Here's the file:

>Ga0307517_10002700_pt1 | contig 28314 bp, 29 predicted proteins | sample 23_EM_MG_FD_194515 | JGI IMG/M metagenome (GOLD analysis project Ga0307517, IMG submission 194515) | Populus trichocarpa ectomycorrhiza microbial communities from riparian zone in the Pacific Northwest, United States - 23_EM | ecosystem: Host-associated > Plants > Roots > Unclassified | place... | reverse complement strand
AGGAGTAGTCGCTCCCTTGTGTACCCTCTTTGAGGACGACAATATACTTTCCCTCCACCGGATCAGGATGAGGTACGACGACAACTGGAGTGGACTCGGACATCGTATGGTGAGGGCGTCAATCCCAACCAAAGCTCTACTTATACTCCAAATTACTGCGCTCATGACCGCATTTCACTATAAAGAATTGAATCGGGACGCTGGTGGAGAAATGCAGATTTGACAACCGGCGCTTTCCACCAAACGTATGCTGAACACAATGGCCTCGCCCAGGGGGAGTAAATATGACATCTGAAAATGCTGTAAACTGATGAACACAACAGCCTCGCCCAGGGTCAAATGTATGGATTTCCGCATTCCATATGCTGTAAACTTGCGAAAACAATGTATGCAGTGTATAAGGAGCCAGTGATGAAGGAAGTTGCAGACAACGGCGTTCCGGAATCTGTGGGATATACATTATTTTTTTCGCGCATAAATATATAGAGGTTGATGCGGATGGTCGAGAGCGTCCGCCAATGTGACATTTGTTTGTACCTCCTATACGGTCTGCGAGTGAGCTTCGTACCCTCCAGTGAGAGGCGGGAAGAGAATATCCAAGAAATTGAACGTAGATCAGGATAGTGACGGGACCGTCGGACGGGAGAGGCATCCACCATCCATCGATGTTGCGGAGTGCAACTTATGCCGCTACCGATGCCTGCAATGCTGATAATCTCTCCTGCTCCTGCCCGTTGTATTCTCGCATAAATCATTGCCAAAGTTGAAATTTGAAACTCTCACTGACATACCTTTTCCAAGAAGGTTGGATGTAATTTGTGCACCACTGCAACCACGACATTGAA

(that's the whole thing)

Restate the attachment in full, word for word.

>Ga0307517_10002700_pt1 | contig 28314 bp, 29 predicted proteins | sample 23_EM_MG_FD_194515 | JGI IMG/M metagenome (GOLD analysis project Ga0307517, IMG submission 194515) | Populus trichocarpa ectomycorrhiza microbial communities from riparian zone in the Pacific Northwest, United States - 23_EM | ecosystem: Host-associated > Plants > Roots > Unclassified | place... | reverse complement strand
AGGAGTAGTCGCTCCCTTGTGTACCCTCTTTGAGGACGACAATATACTTTCCCTCCACCGGATCAGGATGAGGTACGACGACAACTGGAGTGGACTCGGACATCGTATGGTGAGGGCGTCAATCCCAACCAAAGCTCTACTTATACTCCAAATTACTGCGCTCATGACCGCATTTCACTATAAAGAATTGAATCGGGACGCTGGTGGAGAAATGCAGATTTGACAACCGGCGCTTTCCACCAAACGTATGCTGAACACAATGGCCTCGCCCAGGGGGAGTAAATATGACATCTGAAAATGCTGTAAACTGATGAACACAACAGCCTCGCCCAGGGTCAAATGTATGGATTTCCGCATTCCATATGCTGTAAACTTGCGAAAACAATGTATGCAGTGTATAAGGAGCCAGTGATGAAGGAAGTTGCAGACAACGGCGTTCCGGAATCTGTGGGATATACATTATTTTTTTCGCGCATAAATATATAGAGGTTGATGCGGATGGTCGAGAGCGTCCGCCAATGTGACATTTGTTTGTACCTCCTATACGGTCTGCGAGTGAGCTTCGTACCCTCCAGTGAGAGGCGGGAAGAGAATATCCAAGAAATTGAACGTAGATCAGGATAGTGACGGGACCGTCGGACGGGAGAGGCATCCACCATCCATCGATGTTGCGGAGTGCAACTTATGCCGCTACCGATGCCTGCAATGCTGATAATCTCTCCTGCTCCTGCCCGTTGTATTCTCGCATAAATCATTGCCAAAGTTGAAATTTGAAACTCTCACTGACATACCTTTTCCAAGAAGGTTGGATGTAATTTGTGCACCACTGCAACCACGACATTGAA